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Three Steps to Vet Business Opportunities

August 25, 2015 / Leave a comment / by Tonya Recla

The biggest mistake we see budding entrepreneurs and seasoned business owners alike make is they fall victim to the latest and greatest get-­‐rich-­‐quick schemes.

The lure of a large ROI with minimal effort seems to entice even the most savvy of people. And why not? There’s a reason why the Strip at Las Vegas and the lottery still exist. Something deep inside us seeks the freedom and excitement of flash-­‐bang success. And sometimes you get lucky. Sometimes you stumble upon business opportunities at the right time in the right place and POOF you become the next success story.

But most of the time we hear the sad stories of money ventured and nothing gained. The weird thing is that the culture of success-­‐seekers appears to have accepted this yo-­‐yo risk ride. But there is an easier way.

What if you could establish a gauge to determine the likelihood of success BEFORE venturing in?

What if you could hone your BS detector and identify scams and frauds quickly before taking the bait?

What if (gulp) you could actually vet business opportunities?

Okay, okay, I’m being a bit tongue-­‐in-­‐cheek, but we really do get calls from otherwise intelligent individuals asking our opinion about “a great business opportunity.” The frustrating part is they rarely want us to vet the opportunity, they just want us to tell them it is, indeed, great.

It’s a very peculiar phenomenon that, of course, led us to develop a theory about it. And here it is…once people get emotionally invested in an idea it’s very difficult to talk them out of it, regardless of how bad the information is that we uncover.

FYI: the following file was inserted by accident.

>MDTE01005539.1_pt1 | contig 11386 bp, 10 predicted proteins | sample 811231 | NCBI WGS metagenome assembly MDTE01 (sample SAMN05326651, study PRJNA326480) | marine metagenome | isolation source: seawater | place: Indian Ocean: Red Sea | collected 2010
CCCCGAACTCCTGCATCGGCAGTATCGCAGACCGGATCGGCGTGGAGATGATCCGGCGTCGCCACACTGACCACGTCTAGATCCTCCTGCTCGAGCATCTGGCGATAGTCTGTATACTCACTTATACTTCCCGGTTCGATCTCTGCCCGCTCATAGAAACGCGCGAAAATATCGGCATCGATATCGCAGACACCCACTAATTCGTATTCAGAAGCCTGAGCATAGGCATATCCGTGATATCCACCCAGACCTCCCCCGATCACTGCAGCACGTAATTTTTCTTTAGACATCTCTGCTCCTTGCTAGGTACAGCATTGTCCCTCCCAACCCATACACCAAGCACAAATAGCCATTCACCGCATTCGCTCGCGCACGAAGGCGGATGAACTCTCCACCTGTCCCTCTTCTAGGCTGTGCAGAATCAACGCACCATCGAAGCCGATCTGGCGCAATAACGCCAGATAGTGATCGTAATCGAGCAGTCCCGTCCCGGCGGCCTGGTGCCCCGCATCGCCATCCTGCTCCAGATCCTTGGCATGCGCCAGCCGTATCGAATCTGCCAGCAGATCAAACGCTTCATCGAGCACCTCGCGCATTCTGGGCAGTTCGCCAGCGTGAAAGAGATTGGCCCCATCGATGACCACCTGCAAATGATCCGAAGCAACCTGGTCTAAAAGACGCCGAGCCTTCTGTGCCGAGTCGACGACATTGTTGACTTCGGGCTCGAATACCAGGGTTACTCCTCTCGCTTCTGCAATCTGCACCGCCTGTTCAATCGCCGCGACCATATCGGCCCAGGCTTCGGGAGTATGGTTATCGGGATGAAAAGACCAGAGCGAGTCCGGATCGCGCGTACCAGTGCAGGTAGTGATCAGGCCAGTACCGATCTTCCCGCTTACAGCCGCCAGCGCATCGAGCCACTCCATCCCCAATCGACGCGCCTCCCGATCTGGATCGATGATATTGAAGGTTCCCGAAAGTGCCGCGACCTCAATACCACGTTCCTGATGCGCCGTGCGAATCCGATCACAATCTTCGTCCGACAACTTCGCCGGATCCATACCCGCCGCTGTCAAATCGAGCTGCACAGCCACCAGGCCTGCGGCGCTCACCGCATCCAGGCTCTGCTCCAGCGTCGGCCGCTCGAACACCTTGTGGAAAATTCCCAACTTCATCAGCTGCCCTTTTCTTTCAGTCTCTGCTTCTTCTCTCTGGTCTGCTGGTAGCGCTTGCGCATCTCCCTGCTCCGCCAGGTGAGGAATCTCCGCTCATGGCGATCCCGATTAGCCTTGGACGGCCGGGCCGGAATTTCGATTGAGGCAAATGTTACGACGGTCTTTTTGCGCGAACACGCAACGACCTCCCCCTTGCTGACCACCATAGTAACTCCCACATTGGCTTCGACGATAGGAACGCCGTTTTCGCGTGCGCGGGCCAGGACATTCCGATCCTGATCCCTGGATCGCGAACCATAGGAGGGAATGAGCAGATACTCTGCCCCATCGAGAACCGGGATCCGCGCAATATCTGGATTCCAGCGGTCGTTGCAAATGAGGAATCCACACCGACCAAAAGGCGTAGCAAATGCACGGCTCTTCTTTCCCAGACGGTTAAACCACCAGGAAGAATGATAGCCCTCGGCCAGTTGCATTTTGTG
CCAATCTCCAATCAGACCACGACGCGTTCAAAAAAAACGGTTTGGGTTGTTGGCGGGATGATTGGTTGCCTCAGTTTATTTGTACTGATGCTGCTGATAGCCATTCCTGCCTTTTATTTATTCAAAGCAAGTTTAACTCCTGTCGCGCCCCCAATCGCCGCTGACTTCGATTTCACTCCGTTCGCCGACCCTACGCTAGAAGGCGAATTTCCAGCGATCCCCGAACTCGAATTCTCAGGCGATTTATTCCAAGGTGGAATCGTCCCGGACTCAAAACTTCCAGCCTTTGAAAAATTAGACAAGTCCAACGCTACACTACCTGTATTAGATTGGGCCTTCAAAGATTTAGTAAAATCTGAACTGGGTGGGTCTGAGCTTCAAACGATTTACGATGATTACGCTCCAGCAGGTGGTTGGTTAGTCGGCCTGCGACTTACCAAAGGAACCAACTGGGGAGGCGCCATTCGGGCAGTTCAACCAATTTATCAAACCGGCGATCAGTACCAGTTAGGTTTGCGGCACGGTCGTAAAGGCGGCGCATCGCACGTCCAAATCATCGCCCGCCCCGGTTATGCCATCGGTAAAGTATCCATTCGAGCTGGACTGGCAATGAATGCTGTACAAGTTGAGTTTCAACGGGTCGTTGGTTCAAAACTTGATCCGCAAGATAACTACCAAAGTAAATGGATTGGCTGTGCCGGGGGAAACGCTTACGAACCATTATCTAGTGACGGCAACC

We actually have clients who pay us to vet people and then argue with us when we try to tell them the results. Those clients already convinced themselves they want to go through with the deal. They only go through the motions of due diligence as a check-­‐the-­‐box necessity. This is NOT how we recommend vetting business opportunities.

The alternative, and more successful, method is employed by our clients who resist becoming attached to a plan or idea until they complete the vetting process. These clients are committed to making informed and confident decisions. They know the only way to do this is to make sure they have all the information necessary. And they don’t become attached to the opportunity before completing the vetting process. These clients willingly walk away from deals if the information suggests things aren’t what they seem. These clients experience success over and over.

So what is this magical vetting process?

We’ve coined it the Due Diligence Process and it’s rooted in basic common sense. In fact it’s very similar to most decision-­‐making processes. But as I mentioned earlier, when it comes to business opportunities and get-­‐rich-­‐quick ideas, we’ve seen highly intelligent people throw process to the wind and lose obscene amounts of money.

It’s unfortunate when if they’d employed a few simple techniques they could invest their time and money in legitimate deals.

1) The first step of the process is figuring out what information you know and what information you need to know. Knowing information is very different from assuming information. The way charlatans continue to deceive is they lead people to think they know information. The best scammers never actually have to lie. It’s amazing what people believe with simple suggestions.

2) Once you’ve ascertained what you know and what you need to know, the next step is figuring out how to get the rest of the information.

The biggest mistake people make in this step is asking the wrong questions. Consider the difference between asking, “Is this really a good opportunity?” versus “What makes this a good opportunity?” Or even better, “Do you have experience with these types of opportunities?” versus “What experience do you have with these types of opportunities?” A simple tweak of questioning techniques aided with the use of basic interrogatives helps you gather information for the third step.

3) Once you have the information necessary to make a decision, the final step is making sure that information is valid.

This step really illustrates the importance of asking specific questions. In the examples above, the responses from questions asked using basic interrogatives are easier to verify than those gained from simple yes/no questions. This step of the vetting process is incredibly crucial and most often skipped. Unfortunately, skilled con artists know this and they bank on being able to sell people opportunities using quick wits and silver tongues. And it works, over and over and over again.